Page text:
STREET TALK

街头俚语

The World of Chinese - - Contents - BY TAN YUNFEI (谭云飞

Wu Zhengqiang walked into a sa­lon in Hangzhou with a free fa­cial care of­fer—and walked out with a bill for 40,000 RMB (5,851 USD), after be­ing charged var­i­ous add-on ser­vices. A video of his dis­mayed pout cre­ated a meme that would gar­ner over 42 mil­lion views, 70,000 for­wards, and com­ments on Weibo.

When Wu re­al­ized that he’d be­come known all over the web as 发际线男孩 (“hair­line boy”), he claimed that he had no in­ten­tion of “choos­ing the path of an ‘in­ter­net celebrity,’” but sim­ply wanted jus­tice. Soon, how­ever, peo­ple dis­cov­ered Wu’s ac­count on Weibo and video plat­form Douyin, and even his ap­pear­ance in sev­eral ad­ver­tise­ments. Overnight, Wu be­came the lat­est (un­wit­ting) celebrity to be dubbed 真香 (“re­ally de­li­cious,” zh8n xi`ng), a term mock­ing hyp­ocrites and peo­ple who break their prom­ises.

Its ori­gin can be traced back to a 2014 in­ci­dent on Hu­nan TV re­al­ity show X-change, in which ur­ban and ru­ral con­tes­tants briefly swapped lives. One pam­pered ur­ban­ite, Wang Jingze, re­fused to eat meals served to him in the vil­lage, vow­ing, “I, Wang Jingze, would rather die than touch your food!” Cut to the next scene, and Wang is filmed heartily tuck­ing in, ex­claim­ing, “So de­li­cious!” Amused ne­ti­zens made the con­trast­ing scenes into a meme to roast those who fail to keep their word:

A: I don’t un­der­stand why he is so pop­u­lar. All he has are his looks. W6 b& m!ng­bai w-i sh9nme t` n3me hu6, t` ji&shi zh2ng de h1i x!ng. 我不明白为什么他那么火,他就是长得还行。 A: (Sec­onds later) Wow, he sings and dances so well! W`, t` ch3ngg8、ti3ow^ d4u h0n b3ng!哇,他唱歌、跳舞都很棒!

B: Hypocrisy alert! zh8n xi`ng [email protected]­g3o! 真香警告! It can also serve as self-mock­ery:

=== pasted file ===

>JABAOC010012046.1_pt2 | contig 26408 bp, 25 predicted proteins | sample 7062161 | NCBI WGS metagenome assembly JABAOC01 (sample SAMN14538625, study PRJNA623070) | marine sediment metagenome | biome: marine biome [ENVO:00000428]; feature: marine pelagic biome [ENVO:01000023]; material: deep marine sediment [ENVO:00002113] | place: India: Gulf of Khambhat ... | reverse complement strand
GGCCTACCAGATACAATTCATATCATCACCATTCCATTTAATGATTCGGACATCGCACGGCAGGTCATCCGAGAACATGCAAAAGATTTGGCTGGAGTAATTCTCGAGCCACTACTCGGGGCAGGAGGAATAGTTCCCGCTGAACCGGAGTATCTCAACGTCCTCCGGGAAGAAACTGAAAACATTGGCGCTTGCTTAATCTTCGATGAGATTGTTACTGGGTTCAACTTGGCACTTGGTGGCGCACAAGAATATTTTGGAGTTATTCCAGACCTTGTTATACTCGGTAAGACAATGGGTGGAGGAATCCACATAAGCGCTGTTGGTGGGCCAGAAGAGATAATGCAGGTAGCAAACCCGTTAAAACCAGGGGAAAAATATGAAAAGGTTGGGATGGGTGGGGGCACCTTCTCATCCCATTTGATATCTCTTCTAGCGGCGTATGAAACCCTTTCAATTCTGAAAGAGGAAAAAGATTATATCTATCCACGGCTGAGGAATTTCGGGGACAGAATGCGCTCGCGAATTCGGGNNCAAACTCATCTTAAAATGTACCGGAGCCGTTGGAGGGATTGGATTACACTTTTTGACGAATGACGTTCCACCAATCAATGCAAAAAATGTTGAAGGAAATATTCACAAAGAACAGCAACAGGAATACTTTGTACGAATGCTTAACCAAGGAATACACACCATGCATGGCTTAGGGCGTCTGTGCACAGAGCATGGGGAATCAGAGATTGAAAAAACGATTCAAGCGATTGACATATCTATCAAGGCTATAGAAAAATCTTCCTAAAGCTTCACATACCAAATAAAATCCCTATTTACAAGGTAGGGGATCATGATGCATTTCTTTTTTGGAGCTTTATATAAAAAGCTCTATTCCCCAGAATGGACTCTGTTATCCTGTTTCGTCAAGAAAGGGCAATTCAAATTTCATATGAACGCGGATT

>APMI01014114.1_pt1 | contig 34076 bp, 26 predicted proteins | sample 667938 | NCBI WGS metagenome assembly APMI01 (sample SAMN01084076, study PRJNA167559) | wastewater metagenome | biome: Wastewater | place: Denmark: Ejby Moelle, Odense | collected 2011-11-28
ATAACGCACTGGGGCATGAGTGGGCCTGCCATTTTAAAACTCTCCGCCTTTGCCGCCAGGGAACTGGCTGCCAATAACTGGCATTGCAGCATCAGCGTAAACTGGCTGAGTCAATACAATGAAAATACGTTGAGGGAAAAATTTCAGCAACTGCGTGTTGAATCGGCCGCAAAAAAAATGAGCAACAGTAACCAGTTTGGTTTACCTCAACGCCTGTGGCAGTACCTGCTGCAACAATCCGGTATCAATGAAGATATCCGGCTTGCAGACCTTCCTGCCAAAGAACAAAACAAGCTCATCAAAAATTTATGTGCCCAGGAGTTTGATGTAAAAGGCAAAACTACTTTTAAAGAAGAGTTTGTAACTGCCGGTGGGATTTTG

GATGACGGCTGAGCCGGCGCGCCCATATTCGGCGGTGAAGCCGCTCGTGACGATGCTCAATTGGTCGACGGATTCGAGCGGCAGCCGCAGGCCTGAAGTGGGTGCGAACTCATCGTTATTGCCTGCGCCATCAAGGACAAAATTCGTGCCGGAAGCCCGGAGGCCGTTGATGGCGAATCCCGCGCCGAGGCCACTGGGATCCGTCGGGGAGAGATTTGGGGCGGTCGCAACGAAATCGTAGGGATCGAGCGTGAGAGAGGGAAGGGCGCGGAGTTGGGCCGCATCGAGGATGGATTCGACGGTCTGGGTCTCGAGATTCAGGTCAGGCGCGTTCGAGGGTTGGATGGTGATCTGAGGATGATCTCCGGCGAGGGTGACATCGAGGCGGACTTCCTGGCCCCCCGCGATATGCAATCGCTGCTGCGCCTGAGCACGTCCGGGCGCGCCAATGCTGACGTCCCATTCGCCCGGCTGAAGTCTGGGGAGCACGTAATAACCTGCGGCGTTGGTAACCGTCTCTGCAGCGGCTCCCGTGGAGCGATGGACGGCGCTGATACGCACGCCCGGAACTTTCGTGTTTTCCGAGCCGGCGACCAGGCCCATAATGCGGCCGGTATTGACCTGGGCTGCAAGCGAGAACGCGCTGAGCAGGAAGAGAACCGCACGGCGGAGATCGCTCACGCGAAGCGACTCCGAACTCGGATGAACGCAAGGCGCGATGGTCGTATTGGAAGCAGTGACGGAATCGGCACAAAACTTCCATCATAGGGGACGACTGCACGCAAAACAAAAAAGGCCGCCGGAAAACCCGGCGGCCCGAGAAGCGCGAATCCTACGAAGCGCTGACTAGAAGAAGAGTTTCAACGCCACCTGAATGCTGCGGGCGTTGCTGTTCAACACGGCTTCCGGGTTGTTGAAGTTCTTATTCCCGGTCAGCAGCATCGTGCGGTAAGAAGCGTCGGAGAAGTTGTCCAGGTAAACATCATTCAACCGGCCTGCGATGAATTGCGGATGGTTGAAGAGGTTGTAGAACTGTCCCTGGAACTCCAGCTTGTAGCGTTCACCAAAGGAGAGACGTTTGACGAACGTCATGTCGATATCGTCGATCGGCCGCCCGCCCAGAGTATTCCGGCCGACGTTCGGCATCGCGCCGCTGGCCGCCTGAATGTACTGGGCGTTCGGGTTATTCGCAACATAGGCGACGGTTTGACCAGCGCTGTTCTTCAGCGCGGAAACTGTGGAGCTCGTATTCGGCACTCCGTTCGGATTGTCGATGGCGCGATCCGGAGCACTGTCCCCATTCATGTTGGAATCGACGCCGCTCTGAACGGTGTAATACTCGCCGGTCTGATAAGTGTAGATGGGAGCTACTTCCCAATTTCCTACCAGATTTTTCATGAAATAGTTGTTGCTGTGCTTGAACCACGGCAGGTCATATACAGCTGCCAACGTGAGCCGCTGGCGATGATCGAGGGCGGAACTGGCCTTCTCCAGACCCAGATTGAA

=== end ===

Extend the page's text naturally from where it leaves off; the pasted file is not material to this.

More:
I thought I would never watch that trashy show, but now I’m ad­dicted. All I can say is: “so de­li­cious!” W6 [email protected] [email protected]@ ju9du# b%hu# k3n n3 b& l`j~ di3nsh#j&, d3nsh# xi3nz3i w6 [email protected]~ng k3n [email protected] le. W6 [email protected] shu4: “Zh8n xi`ng!”我以为自己绝对不会看那部垃圾电视剧,但是现在我已经看上瘾了。我只能说:“真香!”

For peo­ple who re­peat­edly lie, pre­tend, or break prom­ises, an­other ex­pres­sion to use when they’re caught in the act is 打脸( d2 li2n, “slap in the face”), which can be more em­bar­rass­ing than a lit­eral slap. For ex­am­ple, ac­tor Jin Dong, who likes to cul­ti­vate a false air of in­tel­lec­tu­al­ism, once told me­dia that he was read­ing a book by a “No­bel Math Lau­re­ate.” Since there is no such award, ne­ti­zens com­mented:

He pre­tends to be so knowl­edge­able. What a slap in the face. T` b& d6ng zhu`ng d6ng, zh- xi3 b-i d2 li2n le ba. 他不懂装懂,这下被打脸了吧。

Be­ing called out for hypocrisy can be a blow to one’s face (pres­tige), as well as a metaphor­i­cal slap, and ne­ti­zens of­ten like to pile on the hu­mil­i­a­tion with ono­matopoeia— the sound of a cheek be­ing slapped, papa (啪啪), can be used in­stead of, or in ad­di­tion to 打脸 for em­pha­sis, or sim­ply added hu­mor:

A: I think money is almighty and the rich can have any­thing. W6 r-nw9i qi1n sh# w3n­n9ng de, y6uqi1n­r9n m9i sh9nme d9 bu d3o de. 我认为钱是万能的,有钱人没什么得不到的。 B: Well here’s a slap in your face: Li Ka-shing is the rich­est man in Asia, but he still doesn’t have my Wechat num­ber! M2sh3ng ji& r3ng [email protected] p`p` d2 li2n: [email protected] Ji`ch9ng sh# Y3zh4u sh6uf&, d3n zh#j~n d4u m9iy6u d9d3o w6 de w8ix#n!马上就让你啪啪打脸:李嘉诚是亚洲首富,但至今都没有得到我的微信!

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